Let's say that the oscillation of a dipole polarization is given by: [tex]x(t)=u\cos\omega t - \nu\cos\omega [/tex]. The driving field is given by [tex]E(t) = E\cos\omega t[/tex]. (u and nu are the in-phase and out-of-phase components, respectively)(adsbygoogle = window.adsbygoogle || []).push({});

So, the time average power is [tex]P_{avg} = \frac{1}{2}eE\omega\nu[/tex]

and the number of photons absorbed per unit time is [tex]N_{avg} = \frac{eE}{\hbar}\nu[/tex]

I'm just stuck conceptually. If I calculate directly and divide the time averaged power by the energy of a photon, I still have the constant of 1/2.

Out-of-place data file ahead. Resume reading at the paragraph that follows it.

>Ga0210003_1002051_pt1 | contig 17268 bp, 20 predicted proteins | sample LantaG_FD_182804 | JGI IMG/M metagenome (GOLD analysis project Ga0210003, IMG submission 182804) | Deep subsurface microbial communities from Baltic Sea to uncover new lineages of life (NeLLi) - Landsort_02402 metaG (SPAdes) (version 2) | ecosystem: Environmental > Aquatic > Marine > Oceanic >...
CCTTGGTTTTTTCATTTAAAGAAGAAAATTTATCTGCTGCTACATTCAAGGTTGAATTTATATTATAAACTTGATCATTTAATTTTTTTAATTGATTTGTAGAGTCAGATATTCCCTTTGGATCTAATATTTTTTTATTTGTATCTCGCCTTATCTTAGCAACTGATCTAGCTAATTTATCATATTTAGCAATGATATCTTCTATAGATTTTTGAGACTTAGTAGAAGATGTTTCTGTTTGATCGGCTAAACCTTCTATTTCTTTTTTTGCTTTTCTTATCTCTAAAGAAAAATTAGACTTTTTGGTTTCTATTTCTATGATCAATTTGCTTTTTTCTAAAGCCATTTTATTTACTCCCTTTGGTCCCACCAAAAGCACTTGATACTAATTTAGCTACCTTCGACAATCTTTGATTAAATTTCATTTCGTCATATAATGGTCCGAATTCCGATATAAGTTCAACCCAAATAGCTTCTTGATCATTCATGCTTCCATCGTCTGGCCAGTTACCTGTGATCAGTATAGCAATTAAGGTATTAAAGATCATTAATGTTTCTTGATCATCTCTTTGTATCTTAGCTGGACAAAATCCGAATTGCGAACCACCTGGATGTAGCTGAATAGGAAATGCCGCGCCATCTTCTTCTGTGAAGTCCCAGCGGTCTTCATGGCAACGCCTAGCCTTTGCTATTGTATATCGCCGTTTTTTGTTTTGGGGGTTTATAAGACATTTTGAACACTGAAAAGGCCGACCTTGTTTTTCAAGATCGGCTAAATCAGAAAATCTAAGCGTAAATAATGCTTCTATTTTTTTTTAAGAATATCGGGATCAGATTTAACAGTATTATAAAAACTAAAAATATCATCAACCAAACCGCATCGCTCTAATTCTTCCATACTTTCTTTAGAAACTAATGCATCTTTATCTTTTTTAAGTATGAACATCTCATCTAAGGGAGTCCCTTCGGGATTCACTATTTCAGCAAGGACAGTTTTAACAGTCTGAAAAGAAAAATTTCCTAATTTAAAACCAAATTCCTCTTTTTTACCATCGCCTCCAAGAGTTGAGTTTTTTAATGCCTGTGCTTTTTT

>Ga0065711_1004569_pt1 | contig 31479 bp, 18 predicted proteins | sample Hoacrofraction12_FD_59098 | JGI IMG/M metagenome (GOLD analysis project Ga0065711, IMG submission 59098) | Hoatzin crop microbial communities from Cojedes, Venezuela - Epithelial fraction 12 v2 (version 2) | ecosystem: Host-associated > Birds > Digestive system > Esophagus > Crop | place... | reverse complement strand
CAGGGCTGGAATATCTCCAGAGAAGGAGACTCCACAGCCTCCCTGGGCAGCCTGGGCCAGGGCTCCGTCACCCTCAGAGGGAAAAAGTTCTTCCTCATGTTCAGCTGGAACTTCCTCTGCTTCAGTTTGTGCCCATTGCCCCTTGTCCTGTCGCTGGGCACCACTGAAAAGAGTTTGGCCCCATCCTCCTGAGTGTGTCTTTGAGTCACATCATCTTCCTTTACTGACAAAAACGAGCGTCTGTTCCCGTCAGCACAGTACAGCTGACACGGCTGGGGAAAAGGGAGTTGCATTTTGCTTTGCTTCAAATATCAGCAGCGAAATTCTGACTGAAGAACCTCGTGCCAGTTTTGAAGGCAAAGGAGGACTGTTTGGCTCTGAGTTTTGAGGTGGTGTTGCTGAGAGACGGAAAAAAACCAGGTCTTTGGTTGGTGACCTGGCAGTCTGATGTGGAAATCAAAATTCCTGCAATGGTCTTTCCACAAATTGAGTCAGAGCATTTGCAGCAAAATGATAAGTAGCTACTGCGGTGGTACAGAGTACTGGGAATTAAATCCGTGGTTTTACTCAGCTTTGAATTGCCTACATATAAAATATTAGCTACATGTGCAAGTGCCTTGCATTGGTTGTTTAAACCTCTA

Is this dipole absorbing two photons per cycle because each photon is capable of only displacing the dipole to a maximum once, so the subsequent photon displaces it to the opposite maximum? In other words, the work is done to displace the dipole 2 separate times, once from the center to the righthand max and a second time from rest to the lefthand max? I'm getting this because the work completes 2 cycles in the time that it takes the polarization to complete 1.

**Physics Forums | Science Articles, Homework Help, Discussion**

Dismiss Notice

Join Physics Forums Today!

The friendliest, high quality science and math community on the planet! Everyone who loves science is here!

The friendliest, high quality science and math community on the planet! Everyone who loves science is here!

# Homework Help: Dipole Oscillation

Can you offer guidance or do you also need help?

Draft saved
Draft deleted

**Physics Forums | Science Articles, Homework Help, Discussion**